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Why Cannabinoids Are Here to Stay

The consumer goods business has seen its share of fads—and then some. Often it seems that not a day goes by when a special ingredient or other differentiator hailed as “transformative,” “groundbreaking” and “game-changing” simply fades away, consigned to the dustbin of marketing past. From hero to zero, the cycle is exceptionally swift.

Product makers are increasingly searching for that extra little something that can help appeal to discerning consumers—and make a splash on social media. They are forced to find that ingredient, additive, or differentiator which can start and sustain buzz while also meeting consumer needs. Yet finding a genuine superstar is very difficult.

Almost all of us can call to mind one of those miracle ingredients that were hailed as the next big thing, only to become the last nothing. At one point, you could taste the tang of ginger in every other health drink—that is, until consumers realized they didn’t really care for it all that much. Just a few years back, you couldn’t wash your face without feeling the harsh scrub of micro-beads, until we realized the damaging effect they have on the environment. Glitter even had its moment in cosmetics, until someone sagely pointed out that it breaks down on the skin, potentially causing harm.

In this challenging environment, we might be tempted to dismiss anything that draws too much attention too quickly as mere hype. And in most instances, we’d be right to do so. But cannabinoids present a different case for a number of substantive reasons.

Since the breakout of CBD over the past few years, we’ve seen a lot of hype. But the reality is that far from being a fad, cannabinoids stand to have profound effects on the way we make and market hundreds of consumer products across dozens of major industries. I believe there are three main reasons we will continue talking about cannabinoids well into the future:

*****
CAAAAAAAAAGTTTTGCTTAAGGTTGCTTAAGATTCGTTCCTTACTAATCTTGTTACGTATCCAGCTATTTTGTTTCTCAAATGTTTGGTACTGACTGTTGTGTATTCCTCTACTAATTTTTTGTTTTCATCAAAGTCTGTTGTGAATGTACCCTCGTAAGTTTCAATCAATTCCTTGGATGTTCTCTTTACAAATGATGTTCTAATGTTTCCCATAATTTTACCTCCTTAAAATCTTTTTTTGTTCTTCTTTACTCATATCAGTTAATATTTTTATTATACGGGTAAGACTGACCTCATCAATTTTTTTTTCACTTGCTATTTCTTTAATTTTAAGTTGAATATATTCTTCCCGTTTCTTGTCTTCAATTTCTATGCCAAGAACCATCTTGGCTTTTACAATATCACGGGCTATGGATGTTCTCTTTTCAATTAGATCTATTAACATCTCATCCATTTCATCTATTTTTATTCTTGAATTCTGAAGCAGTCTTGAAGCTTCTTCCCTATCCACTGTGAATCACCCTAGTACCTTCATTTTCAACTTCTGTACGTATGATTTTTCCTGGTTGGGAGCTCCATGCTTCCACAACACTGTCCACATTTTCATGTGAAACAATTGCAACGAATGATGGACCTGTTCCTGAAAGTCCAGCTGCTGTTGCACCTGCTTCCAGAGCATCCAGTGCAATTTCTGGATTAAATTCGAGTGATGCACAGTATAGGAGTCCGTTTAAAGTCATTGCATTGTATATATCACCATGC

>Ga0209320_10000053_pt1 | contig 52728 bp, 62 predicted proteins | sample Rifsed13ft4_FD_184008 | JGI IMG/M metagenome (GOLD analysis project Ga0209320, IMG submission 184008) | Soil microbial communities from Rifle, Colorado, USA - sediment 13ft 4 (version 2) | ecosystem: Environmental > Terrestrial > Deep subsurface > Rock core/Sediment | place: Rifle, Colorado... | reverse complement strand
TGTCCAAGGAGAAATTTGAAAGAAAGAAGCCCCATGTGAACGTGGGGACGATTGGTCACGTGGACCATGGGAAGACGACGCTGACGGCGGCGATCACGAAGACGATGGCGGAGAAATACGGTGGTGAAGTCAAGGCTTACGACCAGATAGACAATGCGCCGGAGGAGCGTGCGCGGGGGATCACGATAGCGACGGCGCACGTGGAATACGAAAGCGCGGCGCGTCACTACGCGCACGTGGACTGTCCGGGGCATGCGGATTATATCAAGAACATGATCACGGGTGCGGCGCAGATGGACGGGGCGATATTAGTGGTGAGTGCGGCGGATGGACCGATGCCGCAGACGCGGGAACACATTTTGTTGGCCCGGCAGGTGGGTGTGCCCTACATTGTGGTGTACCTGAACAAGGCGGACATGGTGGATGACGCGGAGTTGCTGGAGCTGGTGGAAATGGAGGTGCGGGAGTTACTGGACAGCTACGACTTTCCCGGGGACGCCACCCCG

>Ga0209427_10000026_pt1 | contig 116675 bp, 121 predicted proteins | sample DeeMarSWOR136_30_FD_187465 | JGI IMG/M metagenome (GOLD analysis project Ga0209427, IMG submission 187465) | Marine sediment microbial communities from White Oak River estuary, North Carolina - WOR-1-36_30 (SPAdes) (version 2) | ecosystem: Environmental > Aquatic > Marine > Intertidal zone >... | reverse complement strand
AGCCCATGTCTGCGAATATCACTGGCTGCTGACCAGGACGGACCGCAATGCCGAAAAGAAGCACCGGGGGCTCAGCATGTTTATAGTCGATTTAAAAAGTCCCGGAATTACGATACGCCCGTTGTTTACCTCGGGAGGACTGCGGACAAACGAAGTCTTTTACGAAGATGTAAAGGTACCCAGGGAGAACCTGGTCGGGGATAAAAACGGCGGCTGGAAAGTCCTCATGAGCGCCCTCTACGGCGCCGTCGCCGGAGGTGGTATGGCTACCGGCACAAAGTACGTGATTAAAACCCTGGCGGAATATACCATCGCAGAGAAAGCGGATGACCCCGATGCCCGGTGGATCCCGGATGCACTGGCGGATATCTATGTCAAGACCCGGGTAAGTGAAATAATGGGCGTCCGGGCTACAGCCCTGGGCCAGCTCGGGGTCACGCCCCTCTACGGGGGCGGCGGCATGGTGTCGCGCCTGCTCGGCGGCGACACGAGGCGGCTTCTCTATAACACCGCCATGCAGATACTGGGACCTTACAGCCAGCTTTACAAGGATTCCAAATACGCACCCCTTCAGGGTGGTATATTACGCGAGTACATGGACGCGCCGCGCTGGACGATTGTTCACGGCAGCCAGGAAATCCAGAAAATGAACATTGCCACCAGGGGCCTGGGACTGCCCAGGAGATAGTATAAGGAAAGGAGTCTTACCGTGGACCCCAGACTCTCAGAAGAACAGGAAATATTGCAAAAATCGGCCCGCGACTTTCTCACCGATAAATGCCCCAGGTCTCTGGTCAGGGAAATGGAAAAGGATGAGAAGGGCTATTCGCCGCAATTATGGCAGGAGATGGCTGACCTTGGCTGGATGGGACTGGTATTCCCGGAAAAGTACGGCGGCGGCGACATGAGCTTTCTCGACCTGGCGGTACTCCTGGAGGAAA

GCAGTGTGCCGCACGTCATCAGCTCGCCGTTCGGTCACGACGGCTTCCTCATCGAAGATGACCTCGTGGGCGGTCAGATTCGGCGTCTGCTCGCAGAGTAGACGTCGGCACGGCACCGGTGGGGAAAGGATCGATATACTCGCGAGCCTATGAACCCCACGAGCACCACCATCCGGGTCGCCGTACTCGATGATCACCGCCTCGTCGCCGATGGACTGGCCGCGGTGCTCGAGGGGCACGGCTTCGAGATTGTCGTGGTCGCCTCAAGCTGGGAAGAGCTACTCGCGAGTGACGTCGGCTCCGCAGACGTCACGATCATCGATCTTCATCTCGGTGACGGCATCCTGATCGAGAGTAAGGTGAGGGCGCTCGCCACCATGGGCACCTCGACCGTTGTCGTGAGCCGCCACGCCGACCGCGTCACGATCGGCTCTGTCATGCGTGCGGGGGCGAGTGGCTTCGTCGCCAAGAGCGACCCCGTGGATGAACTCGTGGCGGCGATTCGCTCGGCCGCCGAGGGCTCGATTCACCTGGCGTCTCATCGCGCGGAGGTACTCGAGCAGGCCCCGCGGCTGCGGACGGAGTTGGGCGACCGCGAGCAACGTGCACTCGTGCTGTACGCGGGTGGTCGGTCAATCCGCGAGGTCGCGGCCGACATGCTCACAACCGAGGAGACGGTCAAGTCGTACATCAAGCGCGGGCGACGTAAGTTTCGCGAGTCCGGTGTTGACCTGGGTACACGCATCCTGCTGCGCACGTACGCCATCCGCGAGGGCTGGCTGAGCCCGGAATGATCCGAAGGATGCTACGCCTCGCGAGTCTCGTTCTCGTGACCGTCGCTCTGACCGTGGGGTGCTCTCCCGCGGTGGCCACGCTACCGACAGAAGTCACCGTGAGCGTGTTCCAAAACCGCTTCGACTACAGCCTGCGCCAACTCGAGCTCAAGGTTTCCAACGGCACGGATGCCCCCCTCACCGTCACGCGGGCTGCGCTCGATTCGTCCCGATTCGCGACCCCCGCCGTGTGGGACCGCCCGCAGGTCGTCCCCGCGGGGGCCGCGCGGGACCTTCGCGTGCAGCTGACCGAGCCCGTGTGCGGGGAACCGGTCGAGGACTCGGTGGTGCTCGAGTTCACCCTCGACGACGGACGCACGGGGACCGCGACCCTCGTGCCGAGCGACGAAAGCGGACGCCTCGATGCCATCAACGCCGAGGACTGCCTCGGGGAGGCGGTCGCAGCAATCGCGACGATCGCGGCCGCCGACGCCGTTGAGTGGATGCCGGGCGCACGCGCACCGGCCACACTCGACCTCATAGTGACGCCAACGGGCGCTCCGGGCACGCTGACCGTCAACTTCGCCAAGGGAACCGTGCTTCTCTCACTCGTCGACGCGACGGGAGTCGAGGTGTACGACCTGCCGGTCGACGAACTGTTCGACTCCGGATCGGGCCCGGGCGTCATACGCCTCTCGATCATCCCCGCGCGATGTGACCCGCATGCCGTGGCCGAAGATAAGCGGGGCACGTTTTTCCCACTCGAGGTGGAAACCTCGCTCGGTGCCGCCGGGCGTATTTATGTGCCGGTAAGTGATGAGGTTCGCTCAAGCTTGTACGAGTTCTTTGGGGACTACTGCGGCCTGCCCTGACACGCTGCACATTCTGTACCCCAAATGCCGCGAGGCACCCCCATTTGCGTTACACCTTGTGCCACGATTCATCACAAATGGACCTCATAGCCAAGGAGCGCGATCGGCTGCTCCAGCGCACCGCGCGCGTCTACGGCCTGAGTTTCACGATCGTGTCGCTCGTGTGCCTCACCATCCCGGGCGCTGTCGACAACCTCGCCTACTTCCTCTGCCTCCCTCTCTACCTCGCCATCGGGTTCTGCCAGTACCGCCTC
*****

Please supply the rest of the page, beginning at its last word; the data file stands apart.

1. Cannabinoids are part of an ancient human biological pathway involved in maintaining balance in our internal processes (homeostasis). The endocannabinoid system (ECS) within the human body is made up of cannabinoid receptors and the body’s own cannabinoids called endocannabinoids. The receptors are located throughout the body including in the brain, nervous system, skin, immune cells, bone, fat tissue, blood vessels and various organs. The ECS is involved in the regulation of pain, stress, inflammation, appetite, energy, cardiovascular function, reward, sleep and other processes. The interaction of cannabinoids we consume with the ECS has the potential for a cascade of positive health effects from head to toe.

2. CBD is not the only cannabinoid. The excitement surrounding CBD gave many consumers and producers the impression that it is interchangeable with cannabinoids. The truth is that CBD is only one among over 100 naturally occurring, structurally related but different cannabinoids. Rarer cannabinoids, such as CBG, often referred to as “the mother cannabinoid,” have radically different properties than their more famous relatives.

Each new cannabinoid we are able to isolate, produce at scale and fully explore will lead to completely novel and highly specific uses, from medicinal to everyday applications. For example, the European Union’s CosIng cosmetic database has identified CBG as having “skin conditioning” properties. Further primary research is investigating other potential properties of CBG including dental hygiene, skin inflammation, Lipid (sebum) synthesis, antibacterial uses, and Keratinocyte proliferation. This versatility of cannabinoids across applications will mean an excess of players, research and products, ultimately leading to higher staying power in the market.

3. Cannabinoids are natural and sustainable, along with the process in which we make them. When produced through processes like fermentation (as my company, Creo, does) they are consistent, contaminant-free, cGMP-compliant, contain no THC and are environmentally more sustainable, unlike glitter and micro-beads. Fermentation generally requires less water, energy and land than some of the plant-based approaches typically used to extract cannabinoid ingredients.

Today’s consumer product marketing prioritizes values, meaning, trust and responsibility above all else. Consumers are seeking products that fit into a dynamic matrix of health, sustainability, social consciousness, trust, value and aesthetic. And while the eco-minded consumer buzz terms around cannabinoids may themselves hint at the faddish, in reality, cannabinoids have that unique ability to overcome any label. With time and continued innovation, the potential and staying power of cannabinoids are limitless. 

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